“Could not be more relevant” – We Were Eight Years in Power by Ta Nehisi Coates

wweyipIn We Were Eight Years in Power Ta Nehisi Coates collects together eight essays he published during the years of Obama’s presidency, adding in some new material that adds context and autobiographical information. Those eight years, whether through coincidence or because a black presidency brought a wider audience to his work, were also the years that saw Coates go from a college dropout to one of the most respected voices on the subject of Black America. So while this may essentially be just a collection of previously published essays, it is also much more than that. It is a fascinating account of the legitimacy black artists received in the wake of Obama’s election, it is a devastating history of why that legitimacy was needed and the battles fought to earn it, and it is a horrifying proposal of how this legitimacy led to the return of White Supremacy under a former reality TV presenter with no political credentials.

Although the title might suggest that this is a collection of essays all about Obama, that is not the case at all. We have discussions about Bill Cosby, the American Civil War, the case for reparations, Malcolm X, mass incarceration, and even a particularly enjoyable spotlight on Michelle Obama, the former First Lady. However, whether this was the intention when they were written or not, each essay does lend itself to the narrative of how Obama became the Leader of the Free World and how the storm that this created led to the situation we find ourselves in today. Read alone, each essay is powerful and thought-provoking. Particular praise must go to the mass incarceration piece and the one that discusses Bill Cosby’s speaking tour addressing ‘the problems with Black America’s youth’. But together, these eight essays and autobiographical inserts add up to something essential that could not be more relevant to the current climate.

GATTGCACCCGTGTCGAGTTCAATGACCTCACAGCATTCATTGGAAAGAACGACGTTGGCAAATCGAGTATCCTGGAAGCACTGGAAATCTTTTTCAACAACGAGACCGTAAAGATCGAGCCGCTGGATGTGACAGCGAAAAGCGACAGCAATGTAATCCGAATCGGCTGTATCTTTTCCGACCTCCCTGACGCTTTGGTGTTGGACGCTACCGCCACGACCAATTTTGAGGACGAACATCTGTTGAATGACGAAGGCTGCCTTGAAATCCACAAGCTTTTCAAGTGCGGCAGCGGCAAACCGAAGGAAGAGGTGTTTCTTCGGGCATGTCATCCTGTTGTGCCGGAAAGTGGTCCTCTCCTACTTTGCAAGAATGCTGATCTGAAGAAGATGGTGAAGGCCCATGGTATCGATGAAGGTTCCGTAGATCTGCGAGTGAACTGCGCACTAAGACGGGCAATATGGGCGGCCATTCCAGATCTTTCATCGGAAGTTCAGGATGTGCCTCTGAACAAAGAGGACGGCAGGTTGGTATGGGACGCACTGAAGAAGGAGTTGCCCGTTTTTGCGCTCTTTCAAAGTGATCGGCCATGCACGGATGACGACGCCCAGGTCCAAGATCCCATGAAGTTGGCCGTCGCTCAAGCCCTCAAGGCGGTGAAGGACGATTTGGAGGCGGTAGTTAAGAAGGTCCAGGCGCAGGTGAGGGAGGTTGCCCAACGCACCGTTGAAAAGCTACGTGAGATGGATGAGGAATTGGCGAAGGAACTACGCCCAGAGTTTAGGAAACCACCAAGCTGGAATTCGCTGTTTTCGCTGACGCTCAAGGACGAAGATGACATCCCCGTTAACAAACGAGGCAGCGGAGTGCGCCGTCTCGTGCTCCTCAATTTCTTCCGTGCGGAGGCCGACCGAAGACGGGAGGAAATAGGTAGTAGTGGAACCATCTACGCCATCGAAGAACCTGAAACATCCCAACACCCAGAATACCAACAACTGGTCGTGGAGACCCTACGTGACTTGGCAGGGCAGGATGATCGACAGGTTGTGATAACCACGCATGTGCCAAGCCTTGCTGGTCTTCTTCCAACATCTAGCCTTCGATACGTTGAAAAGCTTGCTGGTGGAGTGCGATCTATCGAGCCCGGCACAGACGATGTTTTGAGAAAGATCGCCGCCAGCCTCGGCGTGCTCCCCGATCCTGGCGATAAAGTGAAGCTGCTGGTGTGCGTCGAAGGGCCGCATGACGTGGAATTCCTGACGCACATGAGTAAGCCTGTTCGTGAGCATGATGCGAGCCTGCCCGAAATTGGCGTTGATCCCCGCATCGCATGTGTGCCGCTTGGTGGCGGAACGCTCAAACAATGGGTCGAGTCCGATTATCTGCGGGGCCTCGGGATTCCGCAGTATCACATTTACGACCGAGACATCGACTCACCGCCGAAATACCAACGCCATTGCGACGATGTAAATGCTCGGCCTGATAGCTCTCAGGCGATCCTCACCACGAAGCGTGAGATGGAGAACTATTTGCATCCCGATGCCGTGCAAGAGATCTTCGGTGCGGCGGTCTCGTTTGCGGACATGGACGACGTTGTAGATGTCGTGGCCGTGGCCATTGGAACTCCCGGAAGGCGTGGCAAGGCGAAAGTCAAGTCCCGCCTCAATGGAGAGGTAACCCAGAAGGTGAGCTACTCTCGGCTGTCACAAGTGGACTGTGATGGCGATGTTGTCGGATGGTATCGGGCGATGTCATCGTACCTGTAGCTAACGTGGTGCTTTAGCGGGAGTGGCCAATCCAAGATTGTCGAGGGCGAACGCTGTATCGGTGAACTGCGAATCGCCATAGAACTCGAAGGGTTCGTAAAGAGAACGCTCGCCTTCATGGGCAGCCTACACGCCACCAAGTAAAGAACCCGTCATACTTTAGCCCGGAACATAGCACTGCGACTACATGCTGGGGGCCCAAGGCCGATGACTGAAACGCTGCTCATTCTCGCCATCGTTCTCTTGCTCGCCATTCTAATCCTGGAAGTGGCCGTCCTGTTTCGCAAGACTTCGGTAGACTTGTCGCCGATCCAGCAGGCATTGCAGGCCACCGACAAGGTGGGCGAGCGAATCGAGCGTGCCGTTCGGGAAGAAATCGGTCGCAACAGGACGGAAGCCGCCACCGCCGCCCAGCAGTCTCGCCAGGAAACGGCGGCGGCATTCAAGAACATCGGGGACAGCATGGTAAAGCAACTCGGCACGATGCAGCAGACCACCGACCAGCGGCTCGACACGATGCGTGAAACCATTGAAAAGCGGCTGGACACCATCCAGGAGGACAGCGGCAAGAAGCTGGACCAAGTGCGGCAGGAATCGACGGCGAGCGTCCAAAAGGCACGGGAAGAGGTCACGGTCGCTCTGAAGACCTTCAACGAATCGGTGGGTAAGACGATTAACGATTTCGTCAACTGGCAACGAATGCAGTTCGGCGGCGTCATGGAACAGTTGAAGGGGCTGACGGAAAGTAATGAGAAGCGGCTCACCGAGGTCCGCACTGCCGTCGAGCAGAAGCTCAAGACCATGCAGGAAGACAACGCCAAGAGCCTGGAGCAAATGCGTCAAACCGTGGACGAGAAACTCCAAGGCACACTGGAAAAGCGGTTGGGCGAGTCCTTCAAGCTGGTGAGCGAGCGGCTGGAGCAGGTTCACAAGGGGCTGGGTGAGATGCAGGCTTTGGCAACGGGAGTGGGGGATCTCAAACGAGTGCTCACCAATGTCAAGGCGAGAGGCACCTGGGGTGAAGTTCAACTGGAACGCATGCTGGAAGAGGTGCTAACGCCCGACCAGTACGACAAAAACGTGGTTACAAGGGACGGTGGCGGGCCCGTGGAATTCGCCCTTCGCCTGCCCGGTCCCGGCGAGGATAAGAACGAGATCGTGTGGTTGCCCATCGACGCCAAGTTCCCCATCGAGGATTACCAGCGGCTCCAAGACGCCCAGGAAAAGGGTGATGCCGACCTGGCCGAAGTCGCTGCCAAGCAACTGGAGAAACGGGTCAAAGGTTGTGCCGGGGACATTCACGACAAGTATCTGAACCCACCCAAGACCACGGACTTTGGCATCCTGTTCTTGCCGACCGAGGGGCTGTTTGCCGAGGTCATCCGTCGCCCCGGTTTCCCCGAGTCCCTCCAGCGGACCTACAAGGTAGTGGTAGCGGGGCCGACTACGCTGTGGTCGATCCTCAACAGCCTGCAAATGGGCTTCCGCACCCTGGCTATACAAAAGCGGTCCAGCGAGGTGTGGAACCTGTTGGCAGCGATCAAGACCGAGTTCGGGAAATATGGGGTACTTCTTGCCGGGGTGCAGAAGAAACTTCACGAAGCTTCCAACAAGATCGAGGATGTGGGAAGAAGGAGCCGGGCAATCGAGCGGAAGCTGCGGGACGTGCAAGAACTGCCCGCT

Ending the book is a new piece of work that posits Donald Trump as ‘America’s first white president’. Coates is not being forgetful or colour blind when he says this, but is instead suggesting that Trump is the first American president to whom whiteness has been their most essential attribute and the largest factor in their election. After reading the pieces that precede it, it is hard to find a way to disagree.

Any Cop?: Coates is not only writing about the most defining issue of our time, but he also does it with the rhythm and rhyme reminiscent of his most revered predecessors. Comparisons to James Baldwin abound, but for once they seem to be down to more than just lazy journalism and the fact that people can’t be bothered to think of another black writer to compare someone to. Just as Baldwin was previously the pre-eminent writer on his subject, so Coates is now. Sadly, it seems that writing on that subject is just as essential today as it was back then.


Fran Slater


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